• Elísabet Soffía Bender

Week Four - Laser Cutting

This week I continued to learn how to set up my illustrator workspace. I have now learned how to make and save actions, brushes and graphic styles to make my workspace the way I wanted and so it will be easier to draw tech flat and whatever else I want to draw in illustrator.

I had some questions for my lecturer about illustrator this week. I didn’t know how to turn a picture into vectors and I didn´t quite understand how to save something to my workspace and get it back if I lost it. After getting the help I needed I feel like I understand the software a bit more.






Like I mentioned in previous blogs I was going to explore laser cutting. My lecturer has recommended a book called “Laser Cutting for Fashion and Textiles” and is written by Laura Berens Baker. I found the book for around 9£ on Amazon and just because of the price I decided to go on and buy it. I just got the book this week and started to read it to step a bit away from illustrator.



The book goes in detail how to laser cut for fashion and how to set up Illustrator files to laser cut. I made some notes from the book and I thought I’d share my notes here as I thought it will benefit me now and hopefully someone else in the future.

The laser cutter has surface-embellishment that can be used to upcycle all sorts of different fabrics. The cutter can not only cut out and engrave things into the fabric, but it can also be engineered to cut out patterns for a complete garment. From a single piece of cloth (Berens Baker, 2016). This is something that I find really interesting because I would have never thought to laser cut my patterns out.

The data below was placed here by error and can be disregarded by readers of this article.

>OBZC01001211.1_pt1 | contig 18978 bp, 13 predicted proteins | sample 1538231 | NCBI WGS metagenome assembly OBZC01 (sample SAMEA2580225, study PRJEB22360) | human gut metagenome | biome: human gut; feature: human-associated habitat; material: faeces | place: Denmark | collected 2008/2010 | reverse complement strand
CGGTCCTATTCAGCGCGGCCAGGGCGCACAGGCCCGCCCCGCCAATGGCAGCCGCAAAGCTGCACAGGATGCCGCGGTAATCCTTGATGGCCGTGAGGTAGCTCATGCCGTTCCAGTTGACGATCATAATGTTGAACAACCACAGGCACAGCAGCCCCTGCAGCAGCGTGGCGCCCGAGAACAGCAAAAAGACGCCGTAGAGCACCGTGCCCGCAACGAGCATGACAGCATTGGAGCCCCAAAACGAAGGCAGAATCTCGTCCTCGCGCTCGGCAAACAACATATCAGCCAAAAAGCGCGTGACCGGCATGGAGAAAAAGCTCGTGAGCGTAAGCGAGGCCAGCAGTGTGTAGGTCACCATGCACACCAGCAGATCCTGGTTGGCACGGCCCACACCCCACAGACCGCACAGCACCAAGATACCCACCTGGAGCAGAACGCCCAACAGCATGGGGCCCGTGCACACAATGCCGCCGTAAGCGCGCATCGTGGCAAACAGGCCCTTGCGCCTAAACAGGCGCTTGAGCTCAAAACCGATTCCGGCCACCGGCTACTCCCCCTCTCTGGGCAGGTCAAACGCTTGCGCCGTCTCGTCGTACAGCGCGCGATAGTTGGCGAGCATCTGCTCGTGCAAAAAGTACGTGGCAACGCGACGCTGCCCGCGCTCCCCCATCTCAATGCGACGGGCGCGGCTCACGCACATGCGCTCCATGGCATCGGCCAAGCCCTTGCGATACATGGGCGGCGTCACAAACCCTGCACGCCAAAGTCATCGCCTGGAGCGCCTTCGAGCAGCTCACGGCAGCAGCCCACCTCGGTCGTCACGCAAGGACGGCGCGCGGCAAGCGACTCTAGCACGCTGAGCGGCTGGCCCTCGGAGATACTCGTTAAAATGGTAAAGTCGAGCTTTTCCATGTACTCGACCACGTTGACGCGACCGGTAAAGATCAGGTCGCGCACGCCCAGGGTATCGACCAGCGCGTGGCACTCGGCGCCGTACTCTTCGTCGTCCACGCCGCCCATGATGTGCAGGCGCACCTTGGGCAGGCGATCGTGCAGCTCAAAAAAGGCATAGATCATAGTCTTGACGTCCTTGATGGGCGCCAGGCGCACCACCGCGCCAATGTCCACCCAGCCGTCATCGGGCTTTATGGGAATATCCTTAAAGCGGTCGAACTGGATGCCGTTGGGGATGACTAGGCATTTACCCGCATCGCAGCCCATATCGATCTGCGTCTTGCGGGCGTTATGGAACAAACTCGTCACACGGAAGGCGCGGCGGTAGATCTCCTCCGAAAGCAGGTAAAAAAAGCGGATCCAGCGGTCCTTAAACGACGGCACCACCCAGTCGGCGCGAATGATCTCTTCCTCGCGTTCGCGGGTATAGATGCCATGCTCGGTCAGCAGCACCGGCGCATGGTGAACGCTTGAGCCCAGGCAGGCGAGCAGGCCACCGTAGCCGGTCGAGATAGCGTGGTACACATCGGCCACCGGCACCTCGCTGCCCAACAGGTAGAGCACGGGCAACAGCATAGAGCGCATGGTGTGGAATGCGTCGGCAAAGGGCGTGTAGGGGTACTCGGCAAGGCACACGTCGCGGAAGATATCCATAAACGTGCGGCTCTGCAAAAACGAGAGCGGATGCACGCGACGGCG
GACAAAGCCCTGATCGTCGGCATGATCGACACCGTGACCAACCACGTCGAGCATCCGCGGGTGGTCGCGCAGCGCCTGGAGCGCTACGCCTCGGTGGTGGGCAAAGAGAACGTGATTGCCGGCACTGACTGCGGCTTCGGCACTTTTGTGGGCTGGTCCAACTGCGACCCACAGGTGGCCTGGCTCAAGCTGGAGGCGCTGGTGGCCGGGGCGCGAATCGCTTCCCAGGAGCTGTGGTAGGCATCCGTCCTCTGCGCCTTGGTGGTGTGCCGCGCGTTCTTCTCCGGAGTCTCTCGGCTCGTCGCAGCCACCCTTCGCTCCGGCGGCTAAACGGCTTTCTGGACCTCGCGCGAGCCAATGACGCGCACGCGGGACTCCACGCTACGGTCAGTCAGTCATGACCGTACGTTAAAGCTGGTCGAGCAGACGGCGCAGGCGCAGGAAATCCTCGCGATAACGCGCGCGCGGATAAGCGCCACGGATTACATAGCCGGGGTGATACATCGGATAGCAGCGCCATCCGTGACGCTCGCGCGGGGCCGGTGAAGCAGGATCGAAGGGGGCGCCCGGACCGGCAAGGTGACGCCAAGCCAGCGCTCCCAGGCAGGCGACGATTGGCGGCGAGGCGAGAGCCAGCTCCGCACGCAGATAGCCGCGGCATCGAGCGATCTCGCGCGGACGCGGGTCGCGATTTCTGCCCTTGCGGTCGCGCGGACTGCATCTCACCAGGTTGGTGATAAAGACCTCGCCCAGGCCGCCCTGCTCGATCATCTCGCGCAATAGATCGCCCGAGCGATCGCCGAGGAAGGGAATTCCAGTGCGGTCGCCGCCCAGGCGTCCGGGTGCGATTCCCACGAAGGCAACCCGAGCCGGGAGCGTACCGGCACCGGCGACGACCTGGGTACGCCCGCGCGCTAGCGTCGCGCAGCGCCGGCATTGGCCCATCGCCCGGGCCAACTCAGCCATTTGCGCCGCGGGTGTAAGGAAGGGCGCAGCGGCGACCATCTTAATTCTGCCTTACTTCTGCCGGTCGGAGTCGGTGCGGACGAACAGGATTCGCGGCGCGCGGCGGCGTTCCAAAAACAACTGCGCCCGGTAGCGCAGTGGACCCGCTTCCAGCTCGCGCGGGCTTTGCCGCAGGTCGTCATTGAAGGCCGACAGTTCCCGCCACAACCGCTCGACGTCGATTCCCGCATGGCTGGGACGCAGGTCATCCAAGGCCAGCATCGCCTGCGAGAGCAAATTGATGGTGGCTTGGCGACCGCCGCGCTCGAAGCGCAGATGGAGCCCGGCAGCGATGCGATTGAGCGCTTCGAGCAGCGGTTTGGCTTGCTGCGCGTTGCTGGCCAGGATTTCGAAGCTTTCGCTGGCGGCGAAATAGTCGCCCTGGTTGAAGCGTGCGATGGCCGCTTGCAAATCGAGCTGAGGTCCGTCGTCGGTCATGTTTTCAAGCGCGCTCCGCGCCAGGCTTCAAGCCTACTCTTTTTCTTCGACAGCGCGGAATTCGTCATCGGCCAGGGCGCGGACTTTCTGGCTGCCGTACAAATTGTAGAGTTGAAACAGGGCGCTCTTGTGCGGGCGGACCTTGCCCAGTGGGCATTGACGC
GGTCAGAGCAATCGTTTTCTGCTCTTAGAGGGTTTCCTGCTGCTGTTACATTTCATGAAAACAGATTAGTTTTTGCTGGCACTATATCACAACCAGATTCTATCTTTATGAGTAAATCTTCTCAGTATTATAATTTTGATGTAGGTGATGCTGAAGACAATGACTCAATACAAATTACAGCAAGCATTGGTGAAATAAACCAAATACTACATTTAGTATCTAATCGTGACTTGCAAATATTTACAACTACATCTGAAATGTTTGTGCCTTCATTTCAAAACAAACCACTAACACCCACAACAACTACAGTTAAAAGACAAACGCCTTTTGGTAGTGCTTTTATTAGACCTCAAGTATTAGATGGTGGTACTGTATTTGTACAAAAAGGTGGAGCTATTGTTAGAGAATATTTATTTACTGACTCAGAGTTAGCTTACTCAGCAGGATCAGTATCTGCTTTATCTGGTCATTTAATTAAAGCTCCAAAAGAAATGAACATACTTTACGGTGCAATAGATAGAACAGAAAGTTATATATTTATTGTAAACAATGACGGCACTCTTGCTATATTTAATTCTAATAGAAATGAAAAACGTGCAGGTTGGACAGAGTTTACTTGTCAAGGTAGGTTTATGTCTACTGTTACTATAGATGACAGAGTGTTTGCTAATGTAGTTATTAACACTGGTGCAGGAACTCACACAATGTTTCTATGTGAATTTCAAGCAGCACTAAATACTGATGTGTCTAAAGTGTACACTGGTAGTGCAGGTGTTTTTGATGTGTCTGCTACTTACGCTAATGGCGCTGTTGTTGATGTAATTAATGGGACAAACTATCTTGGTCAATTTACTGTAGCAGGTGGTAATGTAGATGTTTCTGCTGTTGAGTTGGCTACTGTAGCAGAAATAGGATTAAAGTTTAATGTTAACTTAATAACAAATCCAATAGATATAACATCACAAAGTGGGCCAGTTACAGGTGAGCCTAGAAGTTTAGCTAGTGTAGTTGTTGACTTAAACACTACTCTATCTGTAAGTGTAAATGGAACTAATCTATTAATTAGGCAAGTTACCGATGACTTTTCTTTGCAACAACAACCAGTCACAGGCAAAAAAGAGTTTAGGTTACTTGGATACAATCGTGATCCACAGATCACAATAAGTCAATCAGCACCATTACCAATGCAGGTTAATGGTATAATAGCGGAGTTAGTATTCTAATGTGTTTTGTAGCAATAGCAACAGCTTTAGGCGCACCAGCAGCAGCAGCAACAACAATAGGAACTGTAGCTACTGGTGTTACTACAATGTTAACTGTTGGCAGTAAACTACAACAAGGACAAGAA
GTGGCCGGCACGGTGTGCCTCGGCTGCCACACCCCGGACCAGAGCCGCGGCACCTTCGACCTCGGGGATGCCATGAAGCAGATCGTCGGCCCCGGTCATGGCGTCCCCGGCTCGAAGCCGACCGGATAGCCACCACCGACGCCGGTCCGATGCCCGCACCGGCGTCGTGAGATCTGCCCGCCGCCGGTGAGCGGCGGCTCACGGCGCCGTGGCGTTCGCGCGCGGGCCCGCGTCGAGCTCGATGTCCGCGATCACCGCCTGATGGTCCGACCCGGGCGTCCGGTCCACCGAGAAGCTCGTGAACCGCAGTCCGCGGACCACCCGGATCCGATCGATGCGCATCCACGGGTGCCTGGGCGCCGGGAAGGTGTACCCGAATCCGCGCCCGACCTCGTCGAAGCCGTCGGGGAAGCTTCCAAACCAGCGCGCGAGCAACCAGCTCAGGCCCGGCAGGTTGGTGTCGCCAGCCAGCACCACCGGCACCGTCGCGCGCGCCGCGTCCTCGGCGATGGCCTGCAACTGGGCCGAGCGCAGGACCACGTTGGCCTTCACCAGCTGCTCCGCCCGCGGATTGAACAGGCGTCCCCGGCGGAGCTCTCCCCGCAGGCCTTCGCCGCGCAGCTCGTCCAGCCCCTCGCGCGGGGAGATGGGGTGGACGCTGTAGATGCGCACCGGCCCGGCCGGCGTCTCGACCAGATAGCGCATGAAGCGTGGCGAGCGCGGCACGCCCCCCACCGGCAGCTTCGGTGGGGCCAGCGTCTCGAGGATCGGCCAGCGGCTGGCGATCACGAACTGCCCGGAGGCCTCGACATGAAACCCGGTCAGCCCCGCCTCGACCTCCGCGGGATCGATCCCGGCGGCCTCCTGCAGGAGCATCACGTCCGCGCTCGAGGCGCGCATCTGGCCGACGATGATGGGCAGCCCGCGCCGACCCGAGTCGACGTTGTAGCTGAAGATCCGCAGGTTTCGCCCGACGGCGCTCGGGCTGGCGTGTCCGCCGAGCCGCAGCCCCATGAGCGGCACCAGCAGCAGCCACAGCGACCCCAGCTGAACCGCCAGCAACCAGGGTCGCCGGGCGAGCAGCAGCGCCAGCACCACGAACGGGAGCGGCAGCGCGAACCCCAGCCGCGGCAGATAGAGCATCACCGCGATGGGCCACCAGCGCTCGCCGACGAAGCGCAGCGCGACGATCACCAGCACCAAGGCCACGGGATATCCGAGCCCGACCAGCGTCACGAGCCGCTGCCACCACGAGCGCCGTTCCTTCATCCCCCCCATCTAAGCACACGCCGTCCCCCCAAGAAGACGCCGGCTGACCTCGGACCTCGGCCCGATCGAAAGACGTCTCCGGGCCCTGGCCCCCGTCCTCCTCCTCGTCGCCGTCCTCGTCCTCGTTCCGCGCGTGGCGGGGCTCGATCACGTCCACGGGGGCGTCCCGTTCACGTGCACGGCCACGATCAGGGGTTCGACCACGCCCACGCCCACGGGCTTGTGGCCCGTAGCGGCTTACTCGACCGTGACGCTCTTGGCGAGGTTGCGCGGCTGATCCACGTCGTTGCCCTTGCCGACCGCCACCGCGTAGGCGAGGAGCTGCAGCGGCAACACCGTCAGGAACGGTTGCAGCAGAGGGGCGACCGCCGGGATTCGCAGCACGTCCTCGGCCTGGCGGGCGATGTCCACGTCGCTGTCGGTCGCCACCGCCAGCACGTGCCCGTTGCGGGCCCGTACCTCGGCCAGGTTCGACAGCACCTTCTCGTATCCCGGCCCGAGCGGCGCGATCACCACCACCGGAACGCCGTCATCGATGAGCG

Now that the laser cutting technology has become more accessible, it has made its mark on fashion and many designers have used laser cutting in their work. There is a range of fabrics that are suitable for laser cutting. Most of the fabrics that are used are natural fabrics like; felt, linen, cotton and silk (Berens Baker, 2016). When I started looking at fabrics for laser cutting, I came to the conclusion of using felt, cotton (most likely waxed cotton) and hopefully some more fabrics as well.

The projects in the book have different materials all from pony skins to faux suede and jersey to leather along with polyester, wool and fleece and many more. Fabrics like Polyester, silks, wool, felt, paper, leathers, fleece and acetate all work very well for laser cutting. The reason for that is because the cutter fuses the edges and that will prevent the fabrics from frying. Fabrics like denim, fleece, suede and reflective and coated fabrics are good for etching (Berens Baker, 2016). I found this information very useful towards my fabric searching for my samples. But the book has even more useful information about what fabrics to use.